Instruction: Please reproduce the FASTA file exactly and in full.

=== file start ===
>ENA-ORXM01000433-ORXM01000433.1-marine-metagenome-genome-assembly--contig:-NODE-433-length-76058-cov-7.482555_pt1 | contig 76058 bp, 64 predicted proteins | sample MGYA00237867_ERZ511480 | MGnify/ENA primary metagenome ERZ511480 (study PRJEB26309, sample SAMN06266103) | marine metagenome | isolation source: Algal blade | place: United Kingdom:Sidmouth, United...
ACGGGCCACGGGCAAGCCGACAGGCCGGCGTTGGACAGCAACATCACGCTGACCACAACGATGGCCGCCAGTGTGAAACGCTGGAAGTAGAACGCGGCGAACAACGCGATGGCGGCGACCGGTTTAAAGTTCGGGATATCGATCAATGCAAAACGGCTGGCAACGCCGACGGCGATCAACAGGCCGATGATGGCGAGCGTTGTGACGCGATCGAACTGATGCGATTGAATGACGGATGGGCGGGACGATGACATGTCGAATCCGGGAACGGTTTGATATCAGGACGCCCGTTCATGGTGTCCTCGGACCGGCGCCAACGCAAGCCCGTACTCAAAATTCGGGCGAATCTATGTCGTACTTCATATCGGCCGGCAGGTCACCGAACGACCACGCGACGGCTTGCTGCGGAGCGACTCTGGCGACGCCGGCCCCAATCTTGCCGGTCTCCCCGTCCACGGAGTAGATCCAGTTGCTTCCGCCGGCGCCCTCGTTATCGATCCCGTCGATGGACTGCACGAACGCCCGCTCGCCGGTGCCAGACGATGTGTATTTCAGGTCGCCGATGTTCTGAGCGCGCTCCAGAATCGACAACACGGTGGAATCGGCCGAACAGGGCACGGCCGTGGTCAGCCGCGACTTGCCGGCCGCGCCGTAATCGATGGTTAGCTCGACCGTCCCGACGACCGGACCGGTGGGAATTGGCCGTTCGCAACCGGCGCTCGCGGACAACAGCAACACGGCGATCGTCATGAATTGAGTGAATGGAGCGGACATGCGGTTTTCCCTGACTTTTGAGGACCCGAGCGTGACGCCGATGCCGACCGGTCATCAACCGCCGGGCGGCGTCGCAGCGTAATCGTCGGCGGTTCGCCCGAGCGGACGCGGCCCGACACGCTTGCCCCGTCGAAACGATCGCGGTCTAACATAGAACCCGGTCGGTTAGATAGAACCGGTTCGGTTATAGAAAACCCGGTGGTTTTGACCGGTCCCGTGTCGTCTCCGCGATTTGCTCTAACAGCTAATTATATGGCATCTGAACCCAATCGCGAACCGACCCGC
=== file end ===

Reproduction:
>ENA-ORXM01000433-ORXM01000433.1-marine-metagenome-genome-assembly--contig:-NODE-433-length-76058-cov-7.482555_pt1 | contig 76058 bp, 64 predicted proteins | sample MGYA00237867_ERZ511480 | MGnify/ENA primary metagenome ERZ511480 (study PRJEB26309, sample SAMN06266103) | marine metagenome | isolation source: Algal blade | place: United Kingdom:Sidmouth, United...
ACGGGCCACGGGCAAGCCGACAGGCCGGCGTTGGACAGCAACATCACGCTGACCACAACGATGGCCGCCAGTGTGAAACGCTGGAAGTAGAACGCGGCGAACAACGCGATGGCGGCGACCGGTTTAAAGTTCGGGATATCGATCAATGCAAAACGGCTGGCAACGCCGACGGCGATCAACAGGCCGATGATGGCGAGCGTTGTGACGCGATCGAACTGATGCGATTGAATGACGGATGGGCGGGACGATGACATGTCGAATCCGGGAACGGTTTGATATCAGGACGCCCGTTCATGGTGTCCTCGGACCGGCGCCAACGCAAGCCCGTACTCAAAATTCGGGCGAATCTATGTCGTACTTCATATCGGCCGGCAGGTCACCGAACGACCACGCGACGGCTTGCTGCGGAGCGACTCTGGCGACGCCGGCCCCAATCTTGCCGGTCTCCCCGTCCACGGAGTAGATCCAGTTGCTTCCGCCGGCGCCCTCGTTATCGATCCCGTCGATGGACTGCACGAACGCCCGCTCGCCGGTGCCAGACGATGTGTATTTCAGGTCGCCGATGTTCTGAGCGCGCTCCAGAATCGACAACACGGTGGAATCGGCCGAACAGGGCACGGCCGTGGTCAGCCGCGACTTGCCGGCCGCGCCGTAATCGATGGTTAGCTCGACCGTCCCGACGACCGGACCGGTGGGAATTGGCCGTTCGCAACCGGCGCTCGCGGACAACAGCAACACGGCGATCGTCATGAATTGAGTGAATGGAGCGGACATGCGGTTTTCCCTGACTTTTGAGGACCCGAGCGTGACGCCGATGCCGACCGGTCATCAACCGCCGGGCGGCGTCGCAGCGTAATCGTCGGCGGTTCGCCCGAGCGGACGCGGCCCGACACGCTTGCCCCGTCGAAACGATCGCGGTCTAACATAGAACCCGGTCGGTTAGATAGAACCGGTTCGGTTATAGAAAACCCGGTGGTTTTGACCGGTCCCGTGTCGTCTCCGCGATTTGCTCTAACAGCTAATTATATGGCATCTGAACCCAATCGCGAACCGACCCGC